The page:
She asked me to come look at it. So I followed them up to her mother's house just above the church. Her mother was Ingrid Hanselmann who lived with a large Golden Retriever-looking dog named Tibor. They were a lovely family and Tibor loved me. I got licked in the face so many times I took off my glasses any time he got near. They invited me to open Christmas presents with them (they gave me a bottle of Dörrenbach wine) and then we had a little German meal, sang Christmas songs (in German again) and sat up until after midnight, chatting.

Felix looked to be in his mid-20's, and we connected the best although Kevin, being British, seemed to understand my humor best. Felix and I talked guy talk--history, world geography, destroying Porsches, women...Ingrid and Stephanie were very friendly, with Ingrid being the mother, always asking me if I wanted food or clothing. The most embarrassing moment was when I was trying to make interesting conversation, and I asked Ingrid what it was like during WWII. She looked confused--Felix looked confused--Stephanie--confused. Mable nervously drooled and Tibor covered his eyes with his paws. I tried to restate my question and then Ingrid said, with a smile,"I was born in 1946" Oopsss...I blushed. No comeback for that question.

Stephanie was very interesting. Mable was cute and well behaved. She hobbled around the big house, mumbling unintelligible things just like my mother does when I visit. Tibor just liked being petted and stroked and would stick his paw out to me when I ignored him.

Ingrid and Felix Hanselmann, Tibor the dog (looking away), Stephanie, Kevin, and Mable(the midget) Westwood

Kevin and I exchanged a few evil jokes about Dr. Grimm...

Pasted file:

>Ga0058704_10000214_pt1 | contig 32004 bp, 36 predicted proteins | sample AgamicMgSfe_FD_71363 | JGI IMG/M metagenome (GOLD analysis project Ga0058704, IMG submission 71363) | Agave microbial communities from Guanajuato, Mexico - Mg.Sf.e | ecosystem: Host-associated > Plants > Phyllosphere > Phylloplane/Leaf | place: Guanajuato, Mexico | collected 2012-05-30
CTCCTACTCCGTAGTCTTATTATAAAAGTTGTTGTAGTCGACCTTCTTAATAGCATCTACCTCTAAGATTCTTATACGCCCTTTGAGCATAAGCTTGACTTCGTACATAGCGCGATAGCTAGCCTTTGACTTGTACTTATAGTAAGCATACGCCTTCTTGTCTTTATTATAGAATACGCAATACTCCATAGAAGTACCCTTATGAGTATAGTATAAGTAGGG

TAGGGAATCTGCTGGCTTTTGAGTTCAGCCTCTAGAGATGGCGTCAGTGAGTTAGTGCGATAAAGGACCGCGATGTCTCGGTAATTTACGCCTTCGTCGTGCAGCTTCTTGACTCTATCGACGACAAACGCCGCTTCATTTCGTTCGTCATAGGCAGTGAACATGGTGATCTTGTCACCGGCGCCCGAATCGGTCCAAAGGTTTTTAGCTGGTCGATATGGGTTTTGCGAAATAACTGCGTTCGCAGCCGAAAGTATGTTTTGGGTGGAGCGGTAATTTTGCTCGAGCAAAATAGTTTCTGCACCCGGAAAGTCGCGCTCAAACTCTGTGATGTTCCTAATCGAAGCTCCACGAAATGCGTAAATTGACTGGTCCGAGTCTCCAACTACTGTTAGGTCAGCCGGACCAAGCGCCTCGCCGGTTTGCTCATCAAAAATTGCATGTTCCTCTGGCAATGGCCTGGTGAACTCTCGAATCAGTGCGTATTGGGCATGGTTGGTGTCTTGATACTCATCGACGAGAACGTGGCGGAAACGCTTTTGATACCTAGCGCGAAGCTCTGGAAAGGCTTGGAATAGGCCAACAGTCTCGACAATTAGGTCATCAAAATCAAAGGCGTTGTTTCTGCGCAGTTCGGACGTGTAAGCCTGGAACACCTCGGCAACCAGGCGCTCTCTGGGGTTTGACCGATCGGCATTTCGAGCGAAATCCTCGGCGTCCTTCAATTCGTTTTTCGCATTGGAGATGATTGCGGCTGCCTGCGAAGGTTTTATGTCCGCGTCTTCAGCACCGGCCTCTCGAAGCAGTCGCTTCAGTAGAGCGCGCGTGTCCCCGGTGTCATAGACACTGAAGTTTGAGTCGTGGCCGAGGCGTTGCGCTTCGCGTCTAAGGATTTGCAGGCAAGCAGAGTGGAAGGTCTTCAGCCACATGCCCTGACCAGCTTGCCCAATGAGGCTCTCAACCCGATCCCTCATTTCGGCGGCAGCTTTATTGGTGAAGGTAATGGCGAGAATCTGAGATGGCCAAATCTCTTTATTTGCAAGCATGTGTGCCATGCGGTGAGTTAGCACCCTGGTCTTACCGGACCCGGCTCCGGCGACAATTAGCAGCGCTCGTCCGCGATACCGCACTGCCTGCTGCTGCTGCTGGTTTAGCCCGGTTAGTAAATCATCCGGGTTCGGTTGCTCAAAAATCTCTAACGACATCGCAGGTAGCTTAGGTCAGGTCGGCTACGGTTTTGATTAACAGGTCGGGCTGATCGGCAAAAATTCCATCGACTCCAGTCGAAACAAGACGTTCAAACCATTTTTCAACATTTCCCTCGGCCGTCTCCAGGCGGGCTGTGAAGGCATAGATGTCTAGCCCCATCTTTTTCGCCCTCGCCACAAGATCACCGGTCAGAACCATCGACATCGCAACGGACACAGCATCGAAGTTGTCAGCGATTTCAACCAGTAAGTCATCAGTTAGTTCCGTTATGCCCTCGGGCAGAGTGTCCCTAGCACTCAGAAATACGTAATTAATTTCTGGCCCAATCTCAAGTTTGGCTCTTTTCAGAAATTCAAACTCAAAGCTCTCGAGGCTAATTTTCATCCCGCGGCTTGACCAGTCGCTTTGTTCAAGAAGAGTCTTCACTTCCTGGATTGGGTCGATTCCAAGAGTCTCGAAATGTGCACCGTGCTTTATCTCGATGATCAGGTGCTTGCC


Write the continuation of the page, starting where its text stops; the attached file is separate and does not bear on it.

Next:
We took Tibor for a walk while Stephanie and Felix pointed out some of the more interesting sights in Dörrenbach. Dörrenbach was been badly bombed in World War II (the Americans, however, think it was bombed very well), and had been evacuated.

Many of the original buildings had been destroyed save for the church, the Town Hall, some public buildings, and a few houses. I don't know if any horses were killed there during the war. By that time the Hanselmann's asked me to stay the night, and I graciously accepted. I stayed in a little finished room with skylights, in what looked to be a former attic. It was cozy.

I awoke in the morning with a beautiful view of the hillside village. After a quick shower and breakfast, we exchanged email addresses, hugs for the ladies, handshakes with the men, tongues from Tibor, and I bid them all farewell. Ingrid gave me a small bag of oranges and little goodies. She was such a sweet mother. I don�t think she wanted me to leave.

Walking out of the town to where my Mercedes was parked, Dr. Grimm passed me and gave me his toothy smile and a wave. The snow was still coming down strong and on the way back a car had slid off the mountain road and flipped on its side. No one was hurt, and emergency vehicles were on their way, so I saw my help wasn't needed. It would've been a cool photo, but I do have some discretion, and I feared Dr. Grimm had sped ahead and set a trap for me.